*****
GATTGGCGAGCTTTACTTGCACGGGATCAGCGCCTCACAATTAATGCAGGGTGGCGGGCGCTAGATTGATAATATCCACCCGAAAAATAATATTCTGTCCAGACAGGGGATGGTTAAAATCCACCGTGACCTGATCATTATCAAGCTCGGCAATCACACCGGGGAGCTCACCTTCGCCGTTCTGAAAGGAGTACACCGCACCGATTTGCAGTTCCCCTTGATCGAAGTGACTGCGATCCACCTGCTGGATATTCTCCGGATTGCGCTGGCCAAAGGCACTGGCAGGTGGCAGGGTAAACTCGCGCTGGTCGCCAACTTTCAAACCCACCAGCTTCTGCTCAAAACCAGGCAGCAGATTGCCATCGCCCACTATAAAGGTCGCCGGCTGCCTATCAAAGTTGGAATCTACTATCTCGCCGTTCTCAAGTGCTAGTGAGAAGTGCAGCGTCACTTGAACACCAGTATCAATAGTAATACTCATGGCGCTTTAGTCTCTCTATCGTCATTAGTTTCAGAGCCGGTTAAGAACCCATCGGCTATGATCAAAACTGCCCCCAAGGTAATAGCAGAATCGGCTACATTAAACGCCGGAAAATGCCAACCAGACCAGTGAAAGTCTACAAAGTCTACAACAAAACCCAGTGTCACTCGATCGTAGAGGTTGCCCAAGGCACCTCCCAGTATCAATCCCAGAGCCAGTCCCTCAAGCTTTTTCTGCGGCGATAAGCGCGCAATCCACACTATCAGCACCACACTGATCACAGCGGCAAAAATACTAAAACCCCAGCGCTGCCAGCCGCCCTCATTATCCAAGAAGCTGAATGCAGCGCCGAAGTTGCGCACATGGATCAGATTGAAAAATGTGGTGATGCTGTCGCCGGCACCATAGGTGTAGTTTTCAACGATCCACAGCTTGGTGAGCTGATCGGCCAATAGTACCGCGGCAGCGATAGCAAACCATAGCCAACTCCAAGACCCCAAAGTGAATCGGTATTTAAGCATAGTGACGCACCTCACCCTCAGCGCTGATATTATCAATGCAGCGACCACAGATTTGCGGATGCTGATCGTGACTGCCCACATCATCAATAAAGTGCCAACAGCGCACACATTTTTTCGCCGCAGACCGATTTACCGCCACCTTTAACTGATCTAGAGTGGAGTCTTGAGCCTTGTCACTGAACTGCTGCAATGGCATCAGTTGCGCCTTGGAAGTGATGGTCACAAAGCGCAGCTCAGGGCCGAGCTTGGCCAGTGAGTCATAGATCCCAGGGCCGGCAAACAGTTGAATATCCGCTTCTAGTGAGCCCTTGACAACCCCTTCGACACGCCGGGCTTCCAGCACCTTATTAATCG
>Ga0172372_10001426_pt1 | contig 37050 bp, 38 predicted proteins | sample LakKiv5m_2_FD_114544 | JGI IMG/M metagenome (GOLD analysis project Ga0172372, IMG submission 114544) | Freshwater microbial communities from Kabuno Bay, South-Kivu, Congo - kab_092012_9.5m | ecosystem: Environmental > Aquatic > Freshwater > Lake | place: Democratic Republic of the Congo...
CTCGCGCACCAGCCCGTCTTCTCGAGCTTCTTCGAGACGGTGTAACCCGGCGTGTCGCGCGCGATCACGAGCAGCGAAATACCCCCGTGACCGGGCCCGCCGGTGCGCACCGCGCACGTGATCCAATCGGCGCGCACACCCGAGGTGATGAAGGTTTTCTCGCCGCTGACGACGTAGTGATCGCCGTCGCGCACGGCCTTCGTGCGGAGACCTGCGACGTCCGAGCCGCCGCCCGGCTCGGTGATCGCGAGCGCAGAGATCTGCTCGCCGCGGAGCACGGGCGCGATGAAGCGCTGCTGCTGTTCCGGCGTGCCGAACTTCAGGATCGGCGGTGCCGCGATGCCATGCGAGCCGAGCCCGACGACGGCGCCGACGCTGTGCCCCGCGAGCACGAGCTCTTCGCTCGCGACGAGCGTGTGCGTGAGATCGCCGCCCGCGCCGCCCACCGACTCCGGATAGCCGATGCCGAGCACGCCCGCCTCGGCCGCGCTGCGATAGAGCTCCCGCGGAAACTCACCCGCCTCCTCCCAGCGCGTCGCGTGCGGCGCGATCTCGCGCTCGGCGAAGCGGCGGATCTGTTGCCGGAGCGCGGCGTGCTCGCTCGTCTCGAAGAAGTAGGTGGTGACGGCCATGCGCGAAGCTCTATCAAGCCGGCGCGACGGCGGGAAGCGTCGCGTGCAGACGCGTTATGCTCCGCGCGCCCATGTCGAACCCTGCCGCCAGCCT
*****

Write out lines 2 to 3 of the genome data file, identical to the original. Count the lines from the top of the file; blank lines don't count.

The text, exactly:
>Ga0172372_10001426_pt1 | contig 37050 bp, 38 predicted proteins | sample LakKiv5m_2_FD_114544 | JGI IMG/M metagenome (GOLD analysis project Ga0172372, IMG submission 114544) | Freshwater microbial communities from Kabuno Bay, South-Kivu, Congo - kab_092012_9.5m | ecosystem: Environmental > Aquatic > Freshwater > Lake | place: Democratic Republic of the Congo...
CTCGCGCACCAGCCCGTCTTCTCGAGCTTCTTCGAGACGGTGTAACCCGGCGTGTCGCGCGCGATCACGAGCAGCGAAATACCCCCGTGACCGGGCCCGCCGGTGCGCACCGCGCACGTGATCCAATCGGCGCGCACACCCGAGGTGATGAAGGTTTTCTCGCCGCTGACGACGTAGTGATCGCCGTCGCGCACGGCCTTCGTGCGGAGACCTGCGACGTCCGAGCCGCCGCCCGGCTCGGTGATCGCGAGCGCAGAGATCTGCTCGCCGCGGAGCACGGGCGCGATGAAGCGCTGCTGCTGTTCCGGCGTGCCGAACTTCAGGATCGGCGGTGCCGCGATGCCATGCGAGCCGAGCCCGACGACGGCGCCGACGCTGTGCCCCGCGAGCACGAGCTCTTCGCTCGCGACGAGCGTGTGCGTGAGATCGCCGCCCGCGCCGCCCACCGACTCCGGATAGCCGATGCCGAGCACGCCCGCCTCGGCCGCGCTGCGATAGAGCTCCCGCGGAAACTCACCCGCCTCCTCCCAGCGCGTCGCGTGCGGCGCGATCTCGCGCTCGGCGAAGCGGCGGATCTGTTGCCGGAGCGCGGCGTGCTCGCTCGTCTCGAAGAAGTAGGTGGTGACGGCCATGCGCGAAGCTCTATCAAGCCGGCGCGACGGCGGGAAGCGTCGCGTGCAGACGCGTTATGCTCCGCGCGCCCATGTCGAACCCTGCCGCCAGCCT